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Biofactors. 1988 Jul;1(2):187-92.

Physical and kinetic properties of a pyridoxal reductase purified from bakers' yeast.

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Department of Microbiology, University of Texas-Austin 78712.

Erratum in

  • Biofactors 1988 Oct;1(3):265.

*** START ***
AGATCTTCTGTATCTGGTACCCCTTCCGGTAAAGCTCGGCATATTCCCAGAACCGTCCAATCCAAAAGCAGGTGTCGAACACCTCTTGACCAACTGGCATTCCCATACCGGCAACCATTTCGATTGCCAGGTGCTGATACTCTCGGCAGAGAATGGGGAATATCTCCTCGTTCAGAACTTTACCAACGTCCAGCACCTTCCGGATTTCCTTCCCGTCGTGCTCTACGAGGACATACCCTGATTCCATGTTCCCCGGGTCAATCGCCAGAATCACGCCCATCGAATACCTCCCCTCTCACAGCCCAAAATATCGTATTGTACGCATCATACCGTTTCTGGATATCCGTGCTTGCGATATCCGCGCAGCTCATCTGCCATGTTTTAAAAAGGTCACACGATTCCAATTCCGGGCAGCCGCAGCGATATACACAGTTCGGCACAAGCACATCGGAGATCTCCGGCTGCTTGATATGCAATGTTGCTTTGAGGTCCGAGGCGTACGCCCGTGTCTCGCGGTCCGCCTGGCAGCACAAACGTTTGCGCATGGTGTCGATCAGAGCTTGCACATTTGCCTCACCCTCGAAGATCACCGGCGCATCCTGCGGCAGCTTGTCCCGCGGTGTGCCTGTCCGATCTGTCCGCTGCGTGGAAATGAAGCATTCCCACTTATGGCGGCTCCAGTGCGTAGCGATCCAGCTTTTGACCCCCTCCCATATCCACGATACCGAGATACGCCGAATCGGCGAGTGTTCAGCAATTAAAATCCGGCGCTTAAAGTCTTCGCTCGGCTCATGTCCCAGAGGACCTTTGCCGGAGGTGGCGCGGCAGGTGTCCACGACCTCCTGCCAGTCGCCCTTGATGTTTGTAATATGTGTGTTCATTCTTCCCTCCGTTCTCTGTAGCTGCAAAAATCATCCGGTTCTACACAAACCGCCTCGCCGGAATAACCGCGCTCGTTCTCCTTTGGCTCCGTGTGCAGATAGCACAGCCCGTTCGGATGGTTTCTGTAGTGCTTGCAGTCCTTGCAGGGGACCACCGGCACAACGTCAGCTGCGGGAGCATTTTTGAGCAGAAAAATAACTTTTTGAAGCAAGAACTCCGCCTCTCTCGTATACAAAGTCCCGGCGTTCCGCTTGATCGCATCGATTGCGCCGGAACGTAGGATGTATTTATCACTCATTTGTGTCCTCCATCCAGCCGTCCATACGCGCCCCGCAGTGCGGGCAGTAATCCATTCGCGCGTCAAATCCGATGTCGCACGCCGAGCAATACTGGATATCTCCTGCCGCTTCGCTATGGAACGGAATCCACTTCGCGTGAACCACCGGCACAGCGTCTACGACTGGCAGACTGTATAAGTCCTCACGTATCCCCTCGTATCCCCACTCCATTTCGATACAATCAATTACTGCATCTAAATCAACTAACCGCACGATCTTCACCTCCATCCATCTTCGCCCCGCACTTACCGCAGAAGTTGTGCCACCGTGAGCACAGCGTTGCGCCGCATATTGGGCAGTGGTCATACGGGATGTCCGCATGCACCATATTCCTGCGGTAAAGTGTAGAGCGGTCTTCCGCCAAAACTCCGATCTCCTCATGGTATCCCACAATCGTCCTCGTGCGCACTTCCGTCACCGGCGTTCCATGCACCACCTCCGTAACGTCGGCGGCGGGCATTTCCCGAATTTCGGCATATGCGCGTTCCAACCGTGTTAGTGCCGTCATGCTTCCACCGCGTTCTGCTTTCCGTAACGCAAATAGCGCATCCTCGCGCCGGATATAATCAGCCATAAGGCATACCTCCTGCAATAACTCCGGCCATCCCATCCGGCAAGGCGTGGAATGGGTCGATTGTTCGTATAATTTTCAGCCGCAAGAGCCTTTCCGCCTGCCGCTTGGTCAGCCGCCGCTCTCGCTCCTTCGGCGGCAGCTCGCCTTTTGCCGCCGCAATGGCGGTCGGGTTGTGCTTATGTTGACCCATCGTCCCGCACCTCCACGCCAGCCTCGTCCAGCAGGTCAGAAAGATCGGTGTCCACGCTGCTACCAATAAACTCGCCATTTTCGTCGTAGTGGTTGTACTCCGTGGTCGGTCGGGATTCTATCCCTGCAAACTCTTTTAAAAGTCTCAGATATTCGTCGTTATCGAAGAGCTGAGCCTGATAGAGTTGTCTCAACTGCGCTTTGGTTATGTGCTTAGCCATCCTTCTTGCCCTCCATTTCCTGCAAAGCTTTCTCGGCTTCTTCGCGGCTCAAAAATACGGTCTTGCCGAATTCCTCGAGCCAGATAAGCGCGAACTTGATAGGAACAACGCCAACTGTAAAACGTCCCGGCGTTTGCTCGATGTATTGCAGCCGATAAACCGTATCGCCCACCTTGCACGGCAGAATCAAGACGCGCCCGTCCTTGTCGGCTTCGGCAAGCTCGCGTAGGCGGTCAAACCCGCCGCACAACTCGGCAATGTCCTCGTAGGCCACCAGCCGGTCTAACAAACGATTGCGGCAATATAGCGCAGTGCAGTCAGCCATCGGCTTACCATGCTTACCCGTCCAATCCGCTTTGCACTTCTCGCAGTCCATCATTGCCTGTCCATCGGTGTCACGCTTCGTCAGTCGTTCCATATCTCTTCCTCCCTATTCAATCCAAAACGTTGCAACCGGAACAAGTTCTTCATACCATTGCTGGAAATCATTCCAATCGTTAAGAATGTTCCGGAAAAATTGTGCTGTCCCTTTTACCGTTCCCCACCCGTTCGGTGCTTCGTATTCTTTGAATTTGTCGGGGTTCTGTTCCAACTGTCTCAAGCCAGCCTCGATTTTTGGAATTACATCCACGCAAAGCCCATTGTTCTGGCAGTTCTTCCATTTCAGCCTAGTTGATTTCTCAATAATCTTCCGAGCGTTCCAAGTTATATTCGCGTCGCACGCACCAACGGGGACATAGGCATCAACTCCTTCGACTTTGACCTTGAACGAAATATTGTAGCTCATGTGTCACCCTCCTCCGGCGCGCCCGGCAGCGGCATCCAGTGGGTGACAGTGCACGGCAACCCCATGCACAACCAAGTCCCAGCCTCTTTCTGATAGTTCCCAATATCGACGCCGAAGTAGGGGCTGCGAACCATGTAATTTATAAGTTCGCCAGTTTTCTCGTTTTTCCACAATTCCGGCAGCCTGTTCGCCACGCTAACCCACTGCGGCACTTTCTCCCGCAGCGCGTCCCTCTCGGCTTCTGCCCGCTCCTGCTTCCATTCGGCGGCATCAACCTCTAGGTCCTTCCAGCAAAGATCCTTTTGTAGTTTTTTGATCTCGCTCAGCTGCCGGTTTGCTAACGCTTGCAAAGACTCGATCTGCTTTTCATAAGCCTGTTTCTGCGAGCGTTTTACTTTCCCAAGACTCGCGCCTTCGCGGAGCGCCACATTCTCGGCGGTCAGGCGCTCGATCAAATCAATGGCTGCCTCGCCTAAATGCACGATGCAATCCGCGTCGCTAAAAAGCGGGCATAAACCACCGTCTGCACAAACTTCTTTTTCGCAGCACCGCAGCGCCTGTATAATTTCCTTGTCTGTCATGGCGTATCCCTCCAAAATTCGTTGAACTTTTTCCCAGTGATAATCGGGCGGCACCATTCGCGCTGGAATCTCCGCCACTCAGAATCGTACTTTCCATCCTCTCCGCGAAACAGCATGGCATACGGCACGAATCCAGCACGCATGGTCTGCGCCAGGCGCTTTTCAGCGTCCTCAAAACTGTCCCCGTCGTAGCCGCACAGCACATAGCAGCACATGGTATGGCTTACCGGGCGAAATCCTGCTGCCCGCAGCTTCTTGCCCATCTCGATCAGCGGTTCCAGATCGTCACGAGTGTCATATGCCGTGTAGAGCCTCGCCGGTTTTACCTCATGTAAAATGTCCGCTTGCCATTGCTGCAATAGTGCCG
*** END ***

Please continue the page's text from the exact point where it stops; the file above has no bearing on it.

Pyridoxine dehydrogenase ( (pyridoxal reductase), purified to homogeneity from baker's yeast, is a monomer of Mr approximately 33,000. It catalyzes the reversible oxidation of pyridoxine by NADP to yield pyridoxal and NADPH; equilibrium lies far in the direction of pyridoxine formation (Keq approximately 1.4 X 10(11) l/mol at 25 degrees C). Reduction of pyridoxal occurs most rapidly at pH 6.0-7.0; oxidation of pyridoxine is optimal at pH 8.6. NAD and NADH do not replace NADP and NADPH as substrates; pyridoxine, pyridoxal and pyridoxal 5'-phosphate are the only naturally occurring cosubstrates found. Several other aromatic aldehydes also are reduced, but substrate specificity and other properties of the enzyme distinguish it clearly from other alcohol dehydrogenases or aldehyde reductases. Between pH 6.3 and 7.1 (the intracellular pH of yeast), V/Km with pyridoxal and NADPH as substrates is greater than 600 times that observed with pyridoxine and NADPH as substrates is greater than 600 times that observed with pyridoxine and NADP as substrates. These and other considerations strongly indicate that the dehydrogenase functions in vivo to reduce pyridoxal to pyridoxine, which is the preferred substrate for pyridoxal (pyridoxine) kinase in yeast.

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